What a spectacular prog this was! Not only were all the thrills absolutely top notch, but even the paper quality seemed better! Whether this will become an on going thing remains to be seen, but it was fitting for the gorgeous artwork which was on display this prog.
Let’s begin with the cover: Brass Sun is back, and a lovely cover art by INJ Culbard to get things going. The colour composition is eye catching with all our familiar characters on show; Wren sporting a shorter haircut and Septimus a longer one, and a mysterious masked figure in the background. It carries a feeling of mystery and intrigue which makes you want to get stuck into the story as soon as possible.
Judge Dredd: The Heart is a lonely Klegg Hunter (Part 1): We have a new story to kick off proceedings and what fun it is too! Sensitive Klegg is back, as we find him trying his best to assimilate himself into a society which fears his kind. He’s a gentle soul our Klegg, and he wants nothing more than to be accepted, passing his time reading books (as he has a fascination with human literature). But everywhere he goes the people flee… or are busy trying to recruit him for TV shows where he is ridiculed. It reminded me a little of Richard Starkings’ brilliant Elephantmen series, where we see these animal hybrids also trying to adapt in a society which fears or misunderstands them. There’s a light hearted tone which Rob Williams brings to the story, and it’s potrayed brilliantly by Chris Weston and his wonderful artwork. Everything from the people and the MC1 environment is rendered with superb detail and colourwork. It reminded me of the daylight noir we see in Carnales & Guarnido’s superb anthropomorphic series; Blacksad.
I love the four panels at the bottom of page 4 where we see Sensitive Klegg discovering a flower growing from the crack of the pavement, the delight in his eyes as another event unfolds behind him. It’s brilliant storytelling indeed and there’s almost a poetic message there as our Klegg is very much like the flower depicted in the panels; a gentle soul yearning for friendship in a harsh and unforgiving environment. Even Dredd, whom Klegg feels shares a special bond with him (having rescued him in a previous story) seems to ignore him. In his desperation he tries to take drastic measures but is rudely interrupted. This is a brilliant opener and I can’t wait to read more in the next episode.
Brass Sun: Floating Worlds (Part 1): Wren and her companions have been taken captive by the Mercantile Guild lead by Chairman Pei. They are propositioned with a dangerous task to obtain ‘gaseous clay’ which will help Pei’s daughter; a ‘mordant’ (a sort of human machine hybrid, or ‘Borg’). Culbard’s artwork for this opening episode is not only outsanding, but the colour work is really eye catching and lovely to behold. There’s an epic feel to the opening splash pages which grab your attention from the offset. Things are getting more interesting now and Edginton’s script is developing at a nice pace. The world he has created is a fascinating one, one of the reasons why I was taken by it almost immediately when I first read it, and why it’s one of my favourite Thrills of recent years.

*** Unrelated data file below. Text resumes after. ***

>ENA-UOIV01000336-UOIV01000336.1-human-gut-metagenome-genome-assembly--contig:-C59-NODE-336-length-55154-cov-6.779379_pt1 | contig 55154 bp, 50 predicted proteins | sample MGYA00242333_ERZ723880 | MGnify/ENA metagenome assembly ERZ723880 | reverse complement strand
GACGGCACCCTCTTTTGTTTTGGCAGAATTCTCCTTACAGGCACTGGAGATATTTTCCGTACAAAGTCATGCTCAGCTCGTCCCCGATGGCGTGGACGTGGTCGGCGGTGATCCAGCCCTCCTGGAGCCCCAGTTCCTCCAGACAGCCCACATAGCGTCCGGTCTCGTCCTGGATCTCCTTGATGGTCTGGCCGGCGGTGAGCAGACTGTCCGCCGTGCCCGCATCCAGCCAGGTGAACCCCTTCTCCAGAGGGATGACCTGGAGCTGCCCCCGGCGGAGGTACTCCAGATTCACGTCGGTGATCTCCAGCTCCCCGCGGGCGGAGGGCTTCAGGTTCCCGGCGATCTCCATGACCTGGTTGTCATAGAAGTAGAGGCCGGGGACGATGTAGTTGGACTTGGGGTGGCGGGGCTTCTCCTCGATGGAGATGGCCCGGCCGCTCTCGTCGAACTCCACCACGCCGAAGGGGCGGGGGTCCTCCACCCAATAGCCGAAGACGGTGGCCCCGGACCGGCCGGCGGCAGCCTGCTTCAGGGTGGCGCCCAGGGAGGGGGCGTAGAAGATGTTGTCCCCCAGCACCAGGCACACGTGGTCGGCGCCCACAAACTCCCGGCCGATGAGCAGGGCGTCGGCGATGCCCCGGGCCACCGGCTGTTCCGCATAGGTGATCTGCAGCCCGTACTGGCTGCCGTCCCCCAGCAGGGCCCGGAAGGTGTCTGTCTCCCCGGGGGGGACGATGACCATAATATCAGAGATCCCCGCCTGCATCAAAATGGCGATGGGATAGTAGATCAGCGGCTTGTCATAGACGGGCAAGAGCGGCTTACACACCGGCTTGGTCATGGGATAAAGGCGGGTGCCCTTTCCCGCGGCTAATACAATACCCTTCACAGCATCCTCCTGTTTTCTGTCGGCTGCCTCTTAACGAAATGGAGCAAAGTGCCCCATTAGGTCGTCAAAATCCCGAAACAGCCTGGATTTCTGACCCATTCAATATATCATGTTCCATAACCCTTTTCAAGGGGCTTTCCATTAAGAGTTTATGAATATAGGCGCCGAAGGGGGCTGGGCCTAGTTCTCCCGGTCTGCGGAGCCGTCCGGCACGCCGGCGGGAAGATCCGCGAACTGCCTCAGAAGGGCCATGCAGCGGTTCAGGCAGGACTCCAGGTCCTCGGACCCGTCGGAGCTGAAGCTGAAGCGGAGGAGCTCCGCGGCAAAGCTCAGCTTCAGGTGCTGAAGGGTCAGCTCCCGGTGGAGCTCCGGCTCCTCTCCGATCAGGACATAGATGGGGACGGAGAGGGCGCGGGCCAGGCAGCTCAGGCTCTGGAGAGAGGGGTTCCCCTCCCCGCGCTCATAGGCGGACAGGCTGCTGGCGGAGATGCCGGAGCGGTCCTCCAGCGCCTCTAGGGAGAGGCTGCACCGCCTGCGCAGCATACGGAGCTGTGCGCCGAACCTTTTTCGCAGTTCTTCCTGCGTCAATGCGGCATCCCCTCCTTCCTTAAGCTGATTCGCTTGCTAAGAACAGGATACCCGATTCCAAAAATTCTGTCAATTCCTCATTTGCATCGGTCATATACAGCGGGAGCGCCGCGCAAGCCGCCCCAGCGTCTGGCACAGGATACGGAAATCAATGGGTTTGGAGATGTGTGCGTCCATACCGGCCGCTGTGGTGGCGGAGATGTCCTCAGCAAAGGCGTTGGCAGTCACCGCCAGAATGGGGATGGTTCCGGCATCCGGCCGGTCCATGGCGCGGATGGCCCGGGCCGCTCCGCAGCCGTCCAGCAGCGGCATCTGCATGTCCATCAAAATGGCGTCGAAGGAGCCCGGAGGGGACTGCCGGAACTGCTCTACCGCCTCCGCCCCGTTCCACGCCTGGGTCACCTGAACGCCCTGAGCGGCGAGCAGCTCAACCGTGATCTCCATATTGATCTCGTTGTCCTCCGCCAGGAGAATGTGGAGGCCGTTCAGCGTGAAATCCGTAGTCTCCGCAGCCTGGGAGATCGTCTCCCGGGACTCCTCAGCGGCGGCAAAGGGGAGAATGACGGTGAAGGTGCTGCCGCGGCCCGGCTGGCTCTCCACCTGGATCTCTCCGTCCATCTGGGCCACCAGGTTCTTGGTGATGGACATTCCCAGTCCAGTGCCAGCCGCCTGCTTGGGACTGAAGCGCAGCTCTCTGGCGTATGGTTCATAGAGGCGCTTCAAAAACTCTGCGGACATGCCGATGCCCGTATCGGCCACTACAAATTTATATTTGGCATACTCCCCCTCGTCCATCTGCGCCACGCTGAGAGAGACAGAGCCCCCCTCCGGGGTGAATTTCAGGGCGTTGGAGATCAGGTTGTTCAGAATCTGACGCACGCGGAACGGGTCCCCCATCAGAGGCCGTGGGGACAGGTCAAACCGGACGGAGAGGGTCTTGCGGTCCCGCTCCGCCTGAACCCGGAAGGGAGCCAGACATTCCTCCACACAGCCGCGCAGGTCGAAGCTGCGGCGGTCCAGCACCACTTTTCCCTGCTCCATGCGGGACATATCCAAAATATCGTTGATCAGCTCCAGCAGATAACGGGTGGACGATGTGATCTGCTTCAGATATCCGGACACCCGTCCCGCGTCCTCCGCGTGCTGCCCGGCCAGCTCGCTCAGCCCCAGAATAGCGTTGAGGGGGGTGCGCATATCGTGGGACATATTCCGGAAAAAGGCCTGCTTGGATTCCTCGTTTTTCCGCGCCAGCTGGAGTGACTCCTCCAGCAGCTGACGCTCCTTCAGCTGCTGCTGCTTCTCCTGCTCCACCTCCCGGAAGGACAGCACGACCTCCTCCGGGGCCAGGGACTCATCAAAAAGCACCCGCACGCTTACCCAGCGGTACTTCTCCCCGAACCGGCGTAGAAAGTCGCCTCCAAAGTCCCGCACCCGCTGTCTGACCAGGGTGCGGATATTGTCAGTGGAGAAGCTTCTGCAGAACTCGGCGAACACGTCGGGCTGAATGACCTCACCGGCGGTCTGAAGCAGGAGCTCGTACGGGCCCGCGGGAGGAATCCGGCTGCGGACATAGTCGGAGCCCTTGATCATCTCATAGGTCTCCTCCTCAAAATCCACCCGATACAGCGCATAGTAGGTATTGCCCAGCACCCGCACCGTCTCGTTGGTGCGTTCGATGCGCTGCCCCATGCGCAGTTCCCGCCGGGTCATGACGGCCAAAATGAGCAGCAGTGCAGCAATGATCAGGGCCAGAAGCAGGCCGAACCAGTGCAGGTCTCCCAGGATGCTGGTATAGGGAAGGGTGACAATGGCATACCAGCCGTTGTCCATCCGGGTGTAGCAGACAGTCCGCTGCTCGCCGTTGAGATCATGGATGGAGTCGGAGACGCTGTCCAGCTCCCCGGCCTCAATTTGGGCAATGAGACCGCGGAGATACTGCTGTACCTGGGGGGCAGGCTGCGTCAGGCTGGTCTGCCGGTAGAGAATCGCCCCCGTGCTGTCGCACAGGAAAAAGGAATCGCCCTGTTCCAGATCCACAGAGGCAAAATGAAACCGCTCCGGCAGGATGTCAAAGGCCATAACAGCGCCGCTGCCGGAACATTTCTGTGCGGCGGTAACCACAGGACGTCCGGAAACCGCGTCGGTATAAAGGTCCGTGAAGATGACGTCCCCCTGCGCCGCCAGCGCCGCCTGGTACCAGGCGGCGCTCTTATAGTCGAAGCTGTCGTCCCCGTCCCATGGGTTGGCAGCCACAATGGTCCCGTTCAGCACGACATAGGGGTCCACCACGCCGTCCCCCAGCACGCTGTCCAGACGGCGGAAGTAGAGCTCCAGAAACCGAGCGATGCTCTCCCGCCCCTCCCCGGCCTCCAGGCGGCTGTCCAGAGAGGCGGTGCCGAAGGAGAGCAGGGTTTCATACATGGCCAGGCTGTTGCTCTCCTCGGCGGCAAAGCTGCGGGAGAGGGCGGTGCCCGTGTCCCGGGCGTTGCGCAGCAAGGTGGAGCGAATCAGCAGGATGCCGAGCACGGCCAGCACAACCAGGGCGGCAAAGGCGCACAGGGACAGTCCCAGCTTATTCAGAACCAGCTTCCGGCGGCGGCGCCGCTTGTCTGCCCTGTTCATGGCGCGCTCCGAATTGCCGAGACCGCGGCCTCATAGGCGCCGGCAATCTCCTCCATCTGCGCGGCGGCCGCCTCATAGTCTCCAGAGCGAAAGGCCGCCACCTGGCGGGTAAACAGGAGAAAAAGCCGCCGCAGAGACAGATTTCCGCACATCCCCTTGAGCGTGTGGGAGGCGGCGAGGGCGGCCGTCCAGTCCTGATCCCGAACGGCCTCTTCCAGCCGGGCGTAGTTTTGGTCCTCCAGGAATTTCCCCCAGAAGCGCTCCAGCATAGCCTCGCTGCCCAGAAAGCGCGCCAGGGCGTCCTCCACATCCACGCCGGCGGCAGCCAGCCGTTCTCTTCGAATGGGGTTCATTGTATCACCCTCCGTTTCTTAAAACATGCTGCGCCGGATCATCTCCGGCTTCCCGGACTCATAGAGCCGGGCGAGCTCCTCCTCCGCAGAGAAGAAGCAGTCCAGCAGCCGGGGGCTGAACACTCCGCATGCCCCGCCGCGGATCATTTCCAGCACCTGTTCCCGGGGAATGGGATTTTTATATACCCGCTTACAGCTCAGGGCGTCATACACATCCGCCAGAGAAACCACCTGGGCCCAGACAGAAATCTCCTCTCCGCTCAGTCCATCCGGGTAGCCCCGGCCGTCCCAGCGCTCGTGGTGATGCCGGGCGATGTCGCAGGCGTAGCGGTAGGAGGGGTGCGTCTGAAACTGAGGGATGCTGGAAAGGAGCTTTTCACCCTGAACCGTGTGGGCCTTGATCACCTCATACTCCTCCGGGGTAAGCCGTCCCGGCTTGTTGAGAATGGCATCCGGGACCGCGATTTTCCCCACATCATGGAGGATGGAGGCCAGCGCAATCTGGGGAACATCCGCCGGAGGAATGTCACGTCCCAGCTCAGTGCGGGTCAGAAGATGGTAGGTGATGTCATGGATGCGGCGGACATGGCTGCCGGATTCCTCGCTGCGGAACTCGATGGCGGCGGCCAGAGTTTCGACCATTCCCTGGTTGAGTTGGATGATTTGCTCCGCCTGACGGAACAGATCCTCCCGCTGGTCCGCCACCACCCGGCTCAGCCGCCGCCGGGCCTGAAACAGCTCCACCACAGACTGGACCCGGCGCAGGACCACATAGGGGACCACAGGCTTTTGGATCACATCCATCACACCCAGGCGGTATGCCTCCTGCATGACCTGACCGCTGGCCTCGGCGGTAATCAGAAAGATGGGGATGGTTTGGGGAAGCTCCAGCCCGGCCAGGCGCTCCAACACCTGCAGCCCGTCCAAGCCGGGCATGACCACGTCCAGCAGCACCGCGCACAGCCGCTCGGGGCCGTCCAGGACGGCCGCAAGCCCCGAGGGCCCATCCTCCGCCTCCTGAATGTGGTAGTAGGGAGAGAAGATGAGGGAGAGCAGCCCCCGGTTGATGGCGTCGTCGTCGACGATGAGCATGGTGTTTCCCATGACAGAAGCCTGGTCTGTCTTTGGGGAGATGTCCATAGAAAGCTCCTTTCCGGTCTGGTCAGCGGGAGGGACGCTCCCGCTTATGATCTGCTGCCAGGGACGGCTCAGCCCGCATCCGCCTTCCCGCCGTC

Tharg’s 3riller: Voodoo Planet (Part 1): we open on a settlement called Delta 509 Colony, we see a girl clutching a teddy bear as her father consoles her: “there’s nothing here to hurt you” he exclaims. But fast forward eighteen years and we see the the same girl (now a woman of course) fleeing for her life from a group of Voodoo men. It seems het father may have been wrong because the settlement is now run by very bad men indeed. It’s a pleasure to see PJ Holden back again, I really enjoy his art and this looks like being a great 3riller.
Grey Area: Nearer my God to thee (Part 5): Bulliett and his team are aboard the God-Star, a giant vessel which has come to consume earth’s life force, and is behind the mass ‘religious’ hysteria on earth. Of course the God-Star is not God, but an intelligent alien entity. We know Bulliett is part of the reason why it’s here (thanks to his alteration with the slippery alien ambassador Uuveth many moons ago). There’s some lovely stuff here by Dan Abnett, and a shocking ending….or is it really the end? I for one hope not, I’ve become pretty fond of the ETC team.
And Mark Harrison’s artwork is truly outstanding. I hoped that we would see more from him when the last series finished, and thanks to mighty Tharg, we have. And it’s been a pleasure to observe these past few weeks. I’m hoping the next series doesn’t take too long.
A fantastic line up, all of thrills were a pleasure to read. Next prog sees the return of Sinister Dexter, and the 2nd (and final) part of the Judge Dredd story which I really enjoyed.